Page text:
6 Positive Communication Techniques for an Engaged Workforce

It’s human nature. People want to feel a sense of belonging and self-worth. They want to feel appreciated, needed, and connected to something greater than themselves. Positive communication is key. Much like misbehaving (discouraged) children who act out in the absence of these feelings, employees who are left wanting for a positive emotional connection with their employer are likely discouraged, and therefore not completely productive.

The modern workplace has been going through extraordinary change, yet the practices of management and leadership seem stagnant. According to Gallup’s State of the Global Workplace report, many people in the world hate their job, and especially their boss. In their State of the American Workplace report in February 2017, they stated that 70% of American workers are not engaged on the job. Other Gallup research finds that only about one in four employees “strongly agree” that their manager provides meaningful feedback to them, and only 21% feel that their performance is managed in a way that motivates them to excel.

Feeling an emotional connection to the leadership team and finding meaning in the work being done are two critical factors in employee engagement, and engaged employees are more productive. Those who feel a sense of connection with their employer, and feel as if the work they do has significance, are more motivated and want to keep contributing at the highest levels possible.

Here are some strategies to help you change the culture in your organization to one of positive communication, and in turn improve employee engagement, productivity, and performance.

1. Provide Regular Feedback

Feedback is simply a response to an action with the primary purpose of bringing about a change in the recipient’s behavior. Every time we speak or listen to another person; in our tone of voice, in the words we use, and in the silences we allow, we’re communicating feedback at every interaction. So, why not make giving feedback intentional?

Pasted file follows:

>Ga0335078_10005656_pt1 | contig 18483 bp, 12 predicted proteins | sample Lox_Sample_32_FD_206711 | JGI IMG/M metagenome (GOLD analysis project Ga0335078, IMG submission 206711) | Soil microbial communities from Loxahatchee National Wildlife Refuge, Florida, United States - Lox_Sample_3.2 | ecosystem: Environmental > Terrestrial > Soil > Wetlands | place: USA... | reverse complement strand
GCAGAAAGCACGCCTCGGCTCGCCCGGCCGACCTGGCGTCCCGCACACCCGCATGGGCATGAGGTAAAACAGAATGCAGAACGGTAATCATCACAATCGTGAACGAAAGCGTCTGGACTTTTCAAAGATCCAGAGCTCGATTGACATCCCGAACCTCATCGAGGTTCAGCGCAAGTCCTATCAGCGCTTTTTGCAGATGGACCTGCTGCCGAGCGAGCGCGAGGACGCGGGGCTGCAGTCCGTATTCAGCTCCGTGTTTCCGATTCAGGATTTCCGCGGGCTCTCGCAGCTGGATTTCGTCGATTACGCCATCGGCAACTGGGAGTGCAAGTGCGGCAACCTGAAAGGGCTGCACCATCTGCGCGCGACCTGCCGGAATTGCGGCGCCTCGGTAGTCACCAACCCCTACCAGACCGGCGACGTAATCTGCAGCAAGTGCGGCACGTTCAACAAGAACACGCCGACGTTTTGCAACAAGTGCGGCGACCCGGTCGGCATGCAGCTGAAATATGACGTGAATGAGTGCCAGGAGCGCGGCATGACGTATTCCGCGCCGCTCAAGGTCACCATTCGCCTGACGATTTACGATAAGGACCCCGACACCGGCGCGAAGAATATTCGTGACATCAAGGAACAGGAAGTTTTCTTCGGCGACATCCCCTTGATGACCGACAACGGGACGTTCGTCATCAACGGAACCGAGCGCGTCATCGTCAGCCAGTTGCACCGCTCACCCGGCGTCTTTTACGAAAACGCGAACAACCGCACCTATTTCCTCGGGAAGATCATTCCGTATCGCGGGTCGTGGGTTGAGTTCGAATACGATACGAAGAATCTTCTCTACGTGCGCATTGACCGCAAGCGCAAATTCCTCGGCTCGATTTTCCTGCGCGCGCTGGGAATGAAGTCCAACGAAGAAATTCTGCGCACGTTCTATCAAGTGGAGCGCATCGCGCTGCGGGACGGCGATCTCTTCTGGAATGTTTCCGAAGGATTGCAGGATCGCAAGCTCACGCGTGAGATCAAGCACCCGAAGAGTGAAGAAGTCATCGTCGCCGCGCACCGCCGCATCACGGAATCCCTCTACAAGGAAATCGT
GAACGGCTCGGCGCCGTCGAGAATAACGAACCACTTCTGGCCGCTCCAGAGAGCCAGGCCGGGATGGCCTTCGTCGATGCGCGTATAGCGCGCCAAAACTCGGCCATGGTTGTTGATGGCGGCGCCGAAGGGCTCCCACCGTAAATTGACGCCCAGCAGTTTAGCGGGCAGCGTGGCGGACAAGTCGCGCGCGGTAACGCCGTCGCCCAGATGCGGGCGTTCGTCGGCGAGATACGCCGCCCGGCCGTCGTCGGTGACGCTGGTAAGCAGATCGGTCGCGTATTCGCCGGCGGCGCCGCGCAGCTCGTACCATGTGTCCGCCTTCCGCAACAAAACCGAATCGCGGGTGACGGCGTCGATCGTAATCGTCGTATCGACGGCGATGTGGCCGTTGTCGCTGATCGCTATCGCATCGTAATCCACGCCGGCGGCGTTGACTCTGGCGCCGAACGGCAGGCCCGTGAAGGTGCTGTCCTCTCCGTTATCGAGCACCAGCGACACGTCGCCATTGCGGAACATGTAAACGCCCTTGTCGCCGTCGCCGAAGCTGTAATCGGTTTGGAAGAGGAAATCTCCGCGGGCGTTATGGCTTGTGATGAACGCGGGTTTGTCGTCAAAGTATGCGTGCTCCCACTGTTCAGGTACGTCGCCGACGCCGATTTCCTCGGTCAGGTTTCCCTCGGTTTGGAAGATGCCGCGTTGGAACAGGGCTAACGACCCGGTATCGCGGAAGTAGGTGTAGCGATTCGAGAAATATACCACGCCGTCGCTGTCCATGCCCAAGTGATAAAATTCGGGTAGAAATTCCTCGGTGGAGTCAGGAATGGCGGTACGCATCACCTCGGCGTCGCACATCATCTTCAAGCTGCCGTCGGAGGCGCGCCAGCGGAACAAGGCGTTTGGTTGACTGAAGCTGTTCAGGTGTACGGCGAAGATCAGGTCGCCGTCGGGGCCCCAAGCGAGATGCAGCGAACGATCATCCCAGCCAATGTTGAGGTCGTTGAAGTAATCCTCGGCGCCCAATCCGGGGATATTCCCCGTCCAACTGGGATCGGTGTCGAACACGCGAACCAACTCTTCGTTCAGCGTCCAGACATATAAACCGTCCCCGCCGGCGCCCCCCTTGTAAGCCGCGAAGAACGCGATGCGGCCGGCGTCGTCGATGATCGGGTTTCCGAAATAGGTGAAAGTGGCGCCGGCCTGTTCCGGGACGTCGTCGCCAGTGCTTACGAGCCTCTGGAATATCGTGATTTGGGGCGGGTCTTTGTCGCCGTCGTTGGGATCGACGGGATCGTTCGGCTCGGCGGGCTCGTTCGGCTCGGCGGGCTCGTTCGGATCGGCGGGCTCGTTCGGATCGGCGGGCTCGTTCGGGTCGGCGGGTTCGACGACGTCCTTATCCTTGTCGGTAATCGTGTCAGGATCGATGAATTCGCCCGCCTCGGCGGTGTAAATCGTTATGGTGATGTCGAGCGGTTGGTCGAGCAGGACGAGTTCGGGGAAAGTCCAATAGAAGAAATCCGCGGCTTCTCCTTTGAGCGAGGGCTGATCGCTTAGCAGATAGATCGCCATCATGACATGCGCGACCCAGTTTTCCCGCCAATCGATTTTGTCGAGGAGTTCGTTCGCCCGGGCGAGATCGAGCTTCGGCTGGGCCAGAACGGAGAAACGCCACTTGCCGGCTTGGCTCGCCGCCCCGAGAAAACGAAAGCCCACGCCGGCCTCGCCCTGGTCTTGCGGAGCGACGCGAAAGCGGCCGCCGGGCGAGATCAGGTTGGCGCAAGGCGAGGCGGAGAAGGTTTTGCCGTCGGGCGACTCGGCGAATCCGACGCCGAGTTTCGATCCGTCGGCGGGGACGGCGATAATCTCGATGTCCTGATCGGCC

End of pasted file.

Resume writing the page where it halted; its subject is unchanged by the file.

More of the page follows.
If we recognize mistakes as learning opportunities, and respond to them with compassion and understanding, we can more easily focus on solutions, instead of placing blame. When presented in a positive way, feedback is an opportunity to motivate and provide continuous learning. Feedback that is timely and specific helps employees see why their role exists, how they are impacting others in the workplace, what they are currently doing well, and what areas require improvement. Connect feedback to company goals and values, and help employees feel significant.

2. Ask Questions and Listen to the Answers

Even when only assumptive, too often managers tell their staff what happened, what caused it to happen, how they should feel about it, what they should learn from it, and what they should do about it. This approach shuts down communication. Instead, it is much more powerful when we ask what happened, what the employee thinks caused it, how they feel about it, what they learned from it, and how they think they might fix it.

Asking these “what”, “why” and “how” questions, instead of assuming you already know the answer, fosters open communication and development. Managers who already know it all don’t grow, and neither do their employees. Learn to ask questions and to really listen to the answers. And, keep in mind that how you listen can either encourage or discourage further communication and interaction. Focus on what is being said instead of thinking about what you want to say next. Listening is an art, and something that requires mindful attention – and practice.

3. Ask; Don’t Tell

Engaged employees generally feel that they have the autonomy to do their jobs their own way. Presumably, it’s the outcome and not the process, which really matters. People create productivity in different ways. Trusting your employees to get the job done, and to come to you when they need to, goes a long way in establishing open, positive communication.